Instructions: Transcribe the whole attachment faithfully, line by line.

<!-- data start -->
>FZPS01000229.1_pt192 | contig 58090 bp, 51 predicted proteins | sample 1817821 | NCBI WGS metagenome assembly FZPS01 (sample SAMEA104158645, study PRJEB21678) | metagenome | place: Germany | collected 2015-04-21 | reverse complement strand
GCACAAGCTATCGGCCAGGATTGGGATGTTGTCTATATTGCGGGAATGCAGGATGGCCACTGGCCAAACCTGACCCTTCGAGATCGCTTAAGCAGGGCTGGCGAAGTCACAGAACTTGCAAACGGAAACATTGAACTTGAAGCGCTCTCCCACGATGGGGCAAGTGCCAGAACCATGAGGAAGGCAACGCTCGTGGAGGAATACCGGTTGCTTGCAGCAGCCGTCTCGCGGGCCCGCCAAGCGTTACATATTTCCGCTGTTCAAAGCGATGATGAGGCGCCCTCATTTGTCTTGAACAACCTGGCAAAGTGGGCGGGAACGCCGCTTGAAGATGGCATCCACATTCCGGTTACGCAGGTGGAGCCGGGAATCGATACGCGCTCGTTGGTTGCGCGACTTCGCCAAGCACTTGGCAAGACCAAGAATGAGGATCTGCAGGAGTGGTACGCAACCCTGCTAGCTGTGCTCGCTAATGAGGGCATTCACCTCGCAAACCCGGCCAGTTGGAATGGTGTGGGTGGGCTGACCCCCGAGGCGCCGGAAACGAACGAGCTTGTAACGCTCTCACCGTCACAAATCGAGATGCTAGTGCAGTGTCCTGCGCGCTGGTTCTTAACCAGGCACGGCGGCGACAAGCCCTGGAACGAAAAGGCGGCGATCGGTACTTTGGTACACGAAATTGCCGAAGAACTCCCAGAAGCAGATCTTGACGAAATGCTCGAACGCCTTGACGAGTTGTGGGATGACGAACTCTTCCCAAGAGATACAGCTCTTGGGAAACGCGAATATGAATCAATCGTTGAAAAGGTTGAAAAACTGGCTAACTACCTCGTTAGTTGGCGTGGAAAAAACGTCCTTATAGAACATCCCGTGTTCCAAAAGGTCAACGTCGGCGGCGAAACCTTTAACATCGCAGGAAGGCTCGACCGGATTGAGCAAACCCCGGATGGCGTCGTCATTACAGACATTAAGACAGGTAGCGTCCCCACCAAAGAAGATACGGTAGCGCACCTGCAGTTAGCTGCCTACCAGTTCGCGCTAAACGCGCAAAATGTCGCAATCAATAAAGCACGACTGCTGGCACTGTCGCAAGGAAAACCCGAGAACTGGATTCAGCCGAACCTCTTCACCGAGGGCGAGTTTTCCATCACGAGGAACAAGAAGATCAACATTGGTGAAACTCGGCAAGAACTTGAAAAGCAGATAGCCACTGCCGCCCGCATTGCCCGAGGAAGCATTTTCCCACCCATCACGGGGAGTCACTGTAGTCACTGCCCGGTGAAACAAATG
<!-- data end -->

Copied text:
>FZPS01000229.1_pt192 | contig 58090 bp, 51 predicted proteins | sample 1817821 | NCBI WGS metagenome assembly FZPS01 (sample SAMEA104158645, study PRJEB21678) | metagenome | place: Germany | collected 2015-04-21 | reverse complement strand
GCACAAGCTATCGGCCAGGATTGGGATGTTGTCTATATTGCGGGAATGCAGGATGGCCACTGGCCAAACCTGACCCTTCGAGATCGCTTAAGCAGGGCTGGCGAAGTCACAGAACTTGCAAACGGAAACATTGAACTTGAAGCGCTCTCCCACGATGGGGCAAGTGCCAGAACCATGAGGAAGGCAACGCTCGTGGAGGAATACCGGTTGCTTGCAGCAGCCGTCTCGCGGGCCCGCCAAGCGTTACATATTTCCGCTGTTCAAAGCGATGATGAGGCGCCCTCATTTGTCTTGAACAACCTGGCAAAGTGGGCGGGAACGCCGCTTGAAGATGGCATCCACATTCCGGTTACGCAGGTGGAGCCGGGAATCGATACGCGCTCGTTGGTTGCGCGACTTCGCCAAGCACTTGGCAAGACCAAGAATGAGGATCTGCAGGAGTGGTACGCAACCCTGCTAGCTGTGCTCGCTAATGAGGGCATTCACCTCGCAAACCCGGCCAGTTGGAATGGTGTGGGTGGGCTGACCCCCGAGGCGCCGGAAACGAACGAGCTTGTAACGCTCTCACCGTCACAAATCGAGATGCTAGTGCAGTGTCCTGCGCGCTGGTTCTTAACCAGGCACGGCGGCGACAAGCCCTGGAACGAAAAGGCGGCGATCGGTACTTTGGTACACGAAATTGCCGAAGAACTCCCAGAAGCAGATCTTGACGAAATGCTCGAACGCCTTGACGAGTTGTGGGATGACGAACTCTTCCCAAGAGATACAGCTCTTGGGAAACGCGAATATGAATCAATCGTTGAAAAGGTTGAAAAACTGGCTAACTACCTCGTTAGTTGGCGTGGAAAAAACGTCCTTATAGAACATCCCGTGTTCCAAAAGGTCAACGTCGGCGGCGAAACCTTTAACATCGCAGGAAGGCTCGACCGGATTGAGCAAACCCCGGATGGCGTCGTCATTACAGACATTAAGACAGGTAGCGTCCCCACCAAAGAAGATACGGTAGCGCACCTGCAGTTAGCTGCCTACCAGTTCGCGCTAAACGCGCAAAATGTCGCAATCAATAAAGCACGACTGCTGGCACTGTCGCAAGGAAAACCCGAGAACTGGATTCAGCCGAACCTCTTCACCGAGGGCGAGTTTTCCATCACGAGGAACAAGAAGATCAACATTGGTGAAACTCGGCAAGAACTTGAAAAGCAGATAGCCACTGCCGCCCGCATTGCCCGAGGAAGCATTTTCCCACCCATCACGGGGAGTCACTGTAGTCACTGCCCGGTGAAACAAATG